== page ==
February 27, 2004
BY JIM DEROGATIS POP MUSIC CRITIC
Thirteen years ago, West Side rapper Carl Mitchell made his recorded debut
under the name Tongue Twista with an album called "Runnin' Off at da
Mouth." That disc was named in honor of his rapid-fire delivery, and the
following year, the folks at Guinness officially named him "the world's
Though he certainly earned the respect of his peers in the years that
followed -- making recorded cameos with the likes of Sean "Puffy" Combs,
Jay-Z, Timbaland, Shaquille O'Neal and Da Brat -- significant commercial
success eluded him until the release of his new album, "Kamikaze," which
debuted at No. 1 on the Billboard albums chart on Feb. 3 and is closing in
on sales of 700,000 copies.
The 30-year-old Mitchell -- who has long since shortened his moniker simply
to Twista -- finally grabbed the brass ring thanks to a successful
collaboration on the single "Slow Jamz" with comic Jamie Foxx and red-hot
producer Kanye West, whose debut album as a rapper made its own bow on the
Billboard charts on Feb. 17 at No. 2, ushering in what many industry
observers predict will be a golden era for Chicago hip-hop.
I spoke to Mitchell about his career and the state of the city's rap scene
as he traveled to a performance in Detroit. (He'll be back home in Chicago
in April and is expected to perform here again at that time, following up
his record-release party at the House of Blues a few weeks ago.)
Q. Congrats on hitting No. 1 -- it's been a long time in the making!
A. Man, you know, it's a blessing! It's crazy; I never thought it could
happen, as long as I've been doing it, over 10 years. I was like, "Man, let
me just keep doing my thing, and if I just stay at the level I'm at, it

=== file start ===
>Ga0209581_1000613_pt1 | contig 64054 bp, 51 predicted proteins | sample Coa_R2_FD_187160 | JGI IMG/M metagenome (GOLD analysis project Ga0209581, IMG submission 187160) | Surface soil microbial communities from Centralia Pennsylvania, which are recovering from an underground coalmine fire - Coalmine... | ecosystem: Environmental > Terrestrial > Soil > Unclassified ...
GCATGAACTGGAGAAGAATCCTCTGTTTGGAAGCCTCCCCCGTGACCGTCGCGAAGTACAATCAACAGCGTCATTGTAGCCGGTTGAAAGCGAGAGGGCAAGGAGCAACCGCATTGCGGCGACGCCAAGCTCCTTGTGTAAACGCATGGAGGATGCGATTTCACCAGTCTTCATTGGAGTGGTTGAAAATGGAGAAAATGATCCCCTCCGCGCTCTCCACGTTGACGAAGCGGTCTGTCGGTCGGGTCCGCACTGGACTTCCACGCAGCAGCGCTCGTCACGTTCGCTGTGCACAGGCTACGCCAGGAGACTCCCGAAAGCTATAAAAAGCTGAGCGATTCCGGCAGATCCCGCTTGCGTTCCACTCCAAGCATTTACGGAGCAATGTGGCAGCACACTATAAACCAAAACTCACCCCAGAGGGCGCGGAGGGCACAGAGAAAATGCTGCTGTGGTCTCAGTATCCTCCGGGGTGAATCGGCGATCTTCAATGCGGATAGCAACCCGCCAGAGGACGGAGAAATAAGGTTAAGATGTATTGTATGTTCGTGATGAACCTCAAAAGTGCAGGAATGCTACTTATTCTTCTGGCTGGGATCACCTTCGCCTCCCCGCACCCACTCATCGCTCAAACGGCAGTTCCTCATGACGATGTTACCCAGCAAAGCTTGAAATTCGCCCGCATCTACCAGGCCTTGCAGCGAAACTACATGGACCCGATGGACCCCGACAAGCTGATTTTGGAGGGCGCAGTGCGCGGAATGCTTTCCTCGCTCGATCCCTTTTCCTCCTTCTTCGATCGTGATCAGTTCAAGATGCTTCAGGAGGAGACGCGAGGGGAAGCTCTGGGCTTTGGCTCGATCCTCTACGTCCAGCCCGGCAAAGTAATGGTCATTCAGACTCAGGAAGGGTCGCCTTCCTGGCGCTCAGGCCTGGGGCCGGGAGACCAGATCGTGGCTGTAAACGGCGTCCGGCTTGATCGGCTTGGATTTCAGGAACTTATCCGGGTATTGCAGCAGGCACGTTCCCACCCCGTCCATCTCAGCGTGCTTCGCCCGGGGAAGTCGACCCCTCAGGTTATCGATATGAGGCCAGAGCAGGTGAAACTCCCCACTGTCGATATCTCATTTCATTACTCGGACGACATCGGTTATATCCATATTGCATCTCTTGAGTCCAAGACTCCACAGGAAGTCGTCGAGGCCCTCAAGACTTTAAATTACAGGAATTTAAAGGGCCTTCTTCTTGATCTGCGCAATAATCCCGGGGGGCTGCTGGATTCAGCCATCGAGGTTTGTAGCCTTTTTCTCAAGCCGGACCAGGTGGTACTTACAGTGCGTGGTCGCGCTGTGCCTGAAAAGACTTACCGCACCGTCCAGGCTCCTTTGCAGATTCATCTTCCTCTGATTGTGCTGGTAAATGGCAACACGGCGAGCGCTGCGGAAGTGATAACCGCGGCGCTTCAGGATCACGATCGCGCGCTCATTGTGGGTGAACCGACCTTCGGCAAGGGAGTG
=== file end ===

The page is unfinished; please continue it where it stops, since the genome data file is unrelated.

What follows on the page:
will be cool." When ["Kamikaze"] came out and everything started working
for me, it was like a dream come true. I'm just lovin' every moment and
making sure I'm enjoying every little piece of success that happens to me,
and I just don't take it for granted. I'm having a ball right now.
Q. Why do you think "Kamikaze" has connected with so many hip-hop fans? Was
it finally just your time?
A. I think it's like a slot machine: You work it for so long, eventually
you're going to hit it. I think it was just me putting a lot of dedication
and time into it over the years, so eventually it was bound to happen. I
was bound to just get lucky with the formula when it was my time to do it.
Q. Why did it take you seven years to follow up your last album,
A. It was really me going through a lot of legal stuff, me growing as an
artist, me going through problems with my independent label [Legit Ballin']
and stuff like that -- just going through a lot of the things that artists
go through after they do an album and start getting into a whole bunch of
mess. It seems like a lot of artists, they do good, and then they go
through the drama for a few years, and then they come out of it doing good
again. It just took me a while.
Q. Well, some artists just throw in the towel. Was there ever a period
during those seven years when you thought about giving it up?
A. Yeah, definitely, a few times. Even before I did the Do or Die song, "Po
Pimp," I had pretty much chilled out for a while, and I was working a day
job and everything, just being low-key with it. But I turned around and did
"Po Pimp" with Do or Die, and that kind of re-sparked me, and I started
pushing from then on.
Q. To what extent do you think you've been marginalized in the world as a
novelty act, "the world's fastest rapper"? It seems as if the speed has
been a double-edged sword for you.
A. That happened to me early on, but now you've got a lot of rappers that
look at it like, "OK, Twista raps fast, that's a style; let's get the
Midwest bounce or the style to it." It's looked at more like a style now
[rather than a novelty], plus I slow it down on a lot of different songs on
the new one.
Q. It seems as if you went out of your way to do that, to show people that
you are about more than just rapping quickly.
A. I'm just trying to switch it up a little bit.
Q. Tell me about Kanye. When did you first meet him?
A. Back like maybe nine or 10 years ago. Both of us are from Chicago, we
were just kickin' it at the clubs and stuff, and hanging out with a few
buddies that happen to know him. We just started hooking up like that and
working on tracks together here and there. We started to really work a lot
right before he did "H to the Izzo" for Jay-Z. So even though he got signed
and everything, it was definitely destined for us to do something on the
mint level, and we just started getting it cracking from then.
Q. How did that partnership work in the recording studio?
A. It was real creative and positive, just ideas constantly flowing through